The presentation is led by the school and the content should be driven by the students, but the Livery Company sponsoring each school is asked to provide one Livery Lead Coach per team to guide students through the task. There may be concepts the students wish to explore with which they are unfamiliar, therefore, the role of Coach is to act as an adviser, using knowledge and skills from a City perspective to support the students.  Livery Lead support in crafting their team’s presentations is an invaluable gift given by the Livery Companies to these students; it often has a transformational impact on students’ thinking, so it is important to give as many London school teams as possible an opportunity to participate.  Each Livery may already have links with specific London schools, or may now be interested to set these up.

The coach will be there for the team, to answer questions, encourage, guide, give feedback, and ask considered questions that will help the participants envisage the event and plan how to achieve their best performance.  There is no one correct approach as it will depend very much on the skills of the participants and the way they have chosen to approach the topic.

Coaching sessions with the school team will need to be co-ordinated with the school Mentor; Livery Lead Coaches and Mentors will help to structure an approach for the students to prepare, develop and perfect their presentation.  Below is a suggested timeline.



A member of the school staff will support each team in preparing their presentation and be the contact member of school staff for the Livery Lead Coach.  The students with their Mentor will decide how to approach the topic and how to deploy the team.  There is no set right answer to these decisions and there are likely to be various, different approaches.  Students can decide whether to present as a whole group of six or just key individuals.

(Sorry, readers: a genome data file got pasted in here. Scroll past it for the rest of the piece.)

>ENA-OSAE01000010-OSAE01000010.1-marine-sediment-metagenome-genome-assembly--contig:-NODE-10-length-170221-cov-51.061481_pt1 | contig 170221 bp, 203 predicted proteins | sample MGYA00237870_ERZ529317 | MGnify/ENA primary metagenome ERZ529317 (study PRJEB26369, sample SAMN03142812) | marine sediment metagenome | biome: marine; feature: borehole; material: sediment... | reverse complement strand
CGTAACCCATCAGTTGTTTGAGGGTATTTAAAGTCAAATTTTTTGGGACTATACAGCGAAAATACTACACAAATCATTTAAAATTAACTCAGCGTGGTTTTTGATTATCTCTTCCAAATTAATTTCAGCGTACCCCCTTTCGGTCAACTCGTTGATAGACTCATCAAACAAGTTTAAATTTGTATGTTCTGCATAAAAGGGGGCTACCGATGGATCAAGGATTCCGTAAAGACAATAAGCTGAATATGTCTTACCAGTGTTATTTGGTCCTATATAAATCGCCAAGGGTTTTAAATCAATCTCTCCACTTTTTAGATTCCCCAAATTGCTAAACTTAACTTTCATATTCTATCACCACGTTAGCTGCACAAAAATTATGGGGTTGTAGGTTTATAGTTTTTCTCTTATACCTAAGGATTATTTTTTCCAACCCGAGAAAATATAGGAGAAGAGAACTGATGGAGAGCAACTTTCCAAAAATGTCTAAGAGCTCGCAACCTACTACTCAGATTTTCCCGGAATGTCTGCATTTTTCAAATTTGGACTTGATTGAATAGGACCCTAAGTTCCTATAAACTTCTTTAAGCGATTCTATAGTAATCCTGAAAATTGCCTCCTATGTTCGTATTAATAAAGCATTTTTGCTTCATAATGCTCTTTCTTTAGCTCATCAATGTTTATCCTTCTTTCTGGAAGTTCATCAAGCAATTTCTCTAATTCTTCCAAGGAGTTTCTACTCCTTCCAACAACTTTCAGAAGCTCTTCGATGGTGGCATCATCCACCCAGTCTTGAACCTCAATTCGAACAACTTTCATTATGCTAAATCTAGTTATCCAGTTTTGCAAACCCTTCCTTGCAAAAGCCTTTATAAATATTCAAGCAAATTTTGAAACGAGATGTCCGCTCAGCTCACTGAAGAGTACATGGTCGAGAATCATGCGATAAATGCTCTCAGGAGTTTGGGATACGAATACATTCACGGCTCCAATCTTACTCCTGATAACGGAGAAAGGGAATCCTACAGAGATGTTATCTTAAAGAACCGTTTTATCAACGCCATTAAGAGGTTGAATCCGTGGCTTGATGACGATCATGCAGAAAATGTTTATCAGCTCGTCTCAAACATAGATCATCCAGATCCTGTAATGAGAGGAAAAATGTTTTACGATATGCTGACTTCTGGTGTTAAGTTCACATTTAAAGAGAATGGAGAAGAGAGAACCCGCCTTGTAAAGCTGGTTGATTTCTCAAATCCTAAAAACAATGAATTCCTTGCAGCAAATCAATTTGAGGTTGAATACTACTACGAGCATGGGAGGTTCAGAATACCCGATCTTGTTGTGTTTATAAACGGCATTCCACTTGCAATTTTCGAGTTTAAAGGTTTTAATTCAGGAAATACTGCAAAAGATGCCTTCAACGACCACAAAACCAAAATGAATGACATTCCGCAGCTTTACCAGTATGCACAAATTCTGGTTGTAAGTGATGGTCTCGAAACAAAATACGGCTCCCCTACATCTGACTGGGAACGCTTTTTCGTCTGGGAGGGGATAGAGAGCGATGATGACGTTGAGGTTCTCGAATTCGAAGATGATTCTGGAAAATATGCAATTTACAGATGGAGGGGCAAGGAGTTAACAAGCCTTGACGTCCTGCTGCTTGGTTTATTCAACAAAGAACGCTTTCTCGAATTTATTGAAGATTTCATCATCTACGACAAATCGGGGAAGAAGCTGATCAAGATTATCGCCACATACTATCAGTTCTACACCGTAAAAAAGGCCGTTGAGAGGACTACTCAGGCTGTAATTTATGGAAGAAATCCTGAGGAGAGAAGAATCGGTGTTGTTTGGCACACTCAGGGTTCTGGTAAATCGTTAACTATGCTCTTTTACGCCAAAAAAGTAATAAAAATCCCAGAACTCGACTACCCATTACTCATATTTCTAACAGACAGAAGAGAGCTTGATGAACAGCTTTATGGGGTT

Gather a team and send to notice of participation.


Define the task and assign initial roles to students (e.g. team leader/co-ordinator).

Set out a timeline.

Brainstorm ideas.

Delegate tasks/ideas for initial research.

Draft a first, rough version of the single page Project Plan.


Present researched ideas.

Decide on main points to be included.

Delegate in-depth research on main points.


Present in-depth researched materials and arguments.

Design and write the presentation.

Allocate agreed speaking roles.

Delegate finessing of final materials.

Move to finalising the single page Project Plan.

Early February

Rehearse presentation for Heats (8th and 9th February)

Be given feedback on presentation and make adjustments accordingly.

Submit the finalised A4 Plan to Anne Punter for the Heat judges by 1st February.






Dr Anne Punter


Lower Warden and Court Assistant,

The Worshipful Company of Educators






[1] The Livery Company will pay £120 per school to the Educators for refreshment costs, certificates and engraving.

[2] A team can be any size in the preparation of the presentation, however those actually presenting will be limited to six in their Heat and the Final, although the presenting team can be fewer than 6 and often has been in the past.

[3] Project Plan: include name of school; names of all the team members showing who did what in preparation for the presentation; research undertaken; the main focus of the material; the structure of the presentation; who will deliver each part. Maximum length a single A4 side of min. size 11 point.